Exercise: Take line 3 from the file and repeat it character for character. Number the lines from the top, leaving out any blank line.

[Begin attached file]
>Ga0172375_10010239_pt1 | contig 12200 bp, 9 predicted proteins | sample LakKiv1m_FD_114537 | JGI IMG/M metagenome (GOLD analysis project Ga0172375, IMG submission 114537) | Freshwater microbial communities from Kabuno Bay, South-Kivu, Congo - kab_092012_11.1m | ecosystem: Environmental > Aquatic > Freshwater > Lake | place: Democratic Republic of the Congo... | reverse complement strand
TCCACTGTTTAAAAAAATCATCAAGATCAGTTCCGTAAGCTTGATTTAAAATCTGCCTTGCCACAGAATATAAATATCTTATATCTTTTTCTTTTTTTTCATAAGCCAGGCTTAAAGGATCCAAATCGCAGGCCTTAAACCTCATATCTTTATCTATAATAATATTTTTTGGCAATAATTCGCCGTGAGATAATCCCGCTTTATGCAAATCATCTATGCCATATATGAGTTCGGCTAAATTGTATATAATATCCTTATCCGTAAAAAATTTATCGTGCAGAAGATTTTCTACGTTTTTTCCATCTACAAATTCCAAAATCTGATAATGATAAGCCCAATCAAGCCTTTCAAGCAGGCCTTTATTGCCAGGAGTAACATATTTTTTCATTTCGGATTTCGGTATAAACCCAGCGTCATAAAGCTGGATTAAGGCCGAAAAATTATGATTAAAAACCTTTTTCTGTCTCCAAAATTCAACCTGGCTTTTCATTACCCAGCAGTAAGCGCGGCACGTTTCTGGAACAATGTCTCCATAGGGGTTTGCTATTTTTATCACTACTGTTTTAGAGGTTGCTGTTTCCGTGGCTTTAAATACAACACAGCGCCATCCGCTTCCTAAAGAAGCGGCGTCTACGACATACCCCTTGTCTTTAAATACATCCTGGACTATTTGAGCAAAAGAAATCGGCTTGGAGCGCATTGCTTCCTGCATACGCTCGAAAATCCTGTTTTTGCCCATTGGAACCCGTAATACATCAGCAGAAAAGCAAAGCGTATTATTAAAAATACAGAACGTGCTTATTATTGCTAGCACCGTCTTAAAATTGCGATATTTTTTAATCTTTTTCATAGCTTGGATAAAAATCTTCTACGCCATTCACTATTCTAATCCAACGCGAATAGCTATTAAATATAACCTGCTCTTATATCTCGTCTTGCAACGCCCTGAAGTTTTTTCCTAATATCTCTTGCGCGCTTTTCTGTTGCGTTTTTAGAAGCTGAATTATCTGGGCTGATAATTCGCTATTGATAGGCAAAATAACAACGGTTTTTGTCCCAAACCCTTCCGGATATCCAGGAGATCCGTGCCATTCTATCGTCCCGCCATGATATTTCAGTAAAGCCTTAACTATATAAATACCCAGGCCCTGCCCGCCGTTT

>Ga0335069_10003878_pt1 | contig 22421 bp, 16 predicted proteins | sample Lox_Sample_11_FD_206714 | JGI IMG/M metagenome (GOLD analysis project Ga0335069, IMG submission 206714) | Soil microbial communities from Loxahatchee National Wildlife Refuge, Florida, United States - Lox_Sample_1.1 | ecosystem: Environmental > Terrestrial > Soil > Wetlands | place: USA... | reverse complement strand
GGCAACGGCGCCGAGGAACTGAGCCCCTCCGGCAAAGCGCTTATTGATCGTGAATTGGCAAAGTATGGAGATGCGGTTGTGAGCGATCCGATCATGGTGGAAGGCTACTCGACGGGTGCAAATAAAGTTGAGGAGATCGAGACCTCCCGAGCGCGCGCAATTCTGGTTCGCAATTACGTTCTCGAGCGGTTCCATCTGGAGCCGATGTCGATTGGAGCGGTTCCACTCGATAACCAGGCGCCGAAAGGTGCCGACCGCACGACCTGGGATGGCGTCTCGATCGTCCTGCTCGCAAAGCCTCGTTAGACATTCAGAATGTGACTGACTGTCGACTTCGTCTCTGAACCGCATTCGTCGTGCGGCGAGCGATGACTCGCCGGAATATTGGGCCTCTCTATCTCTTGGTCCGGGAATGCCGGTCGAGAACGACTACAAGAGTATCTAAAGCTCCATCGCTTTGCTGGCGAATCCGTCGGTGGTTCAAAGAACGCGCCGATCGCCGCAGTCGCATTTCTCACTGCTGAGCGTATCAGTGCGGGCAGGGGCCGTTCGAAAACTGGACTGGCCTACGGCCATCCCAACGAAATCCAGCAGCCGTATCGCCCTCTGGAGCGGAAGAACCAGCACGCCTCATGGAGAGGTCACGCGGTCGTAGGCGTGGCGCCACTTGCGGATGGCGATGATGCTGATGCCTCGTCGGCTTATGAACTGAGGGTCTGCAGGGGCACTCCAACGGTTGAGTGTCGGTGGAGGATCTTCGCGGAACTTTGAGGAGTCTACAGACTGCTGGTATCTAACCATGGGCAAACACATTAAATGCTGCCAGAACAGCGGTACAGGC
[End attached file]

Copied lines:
>Ga0335069_10003878_pt1 | contig 22421 bp, 16 predicted proteins | sample Lox_Sample_11_FD_206714 | JGI IMG/M metagenome (GOLD analysis project Ga0335069, IMG submission 206714) | Soil microbial communities from Loxahatchee National Wildlife Refuge, Florida, United States - Lox_Sample_1.1 | ecosystem: Environmental > Terrestrial > Soil > Wetlands | place: USA... | reverse complement strand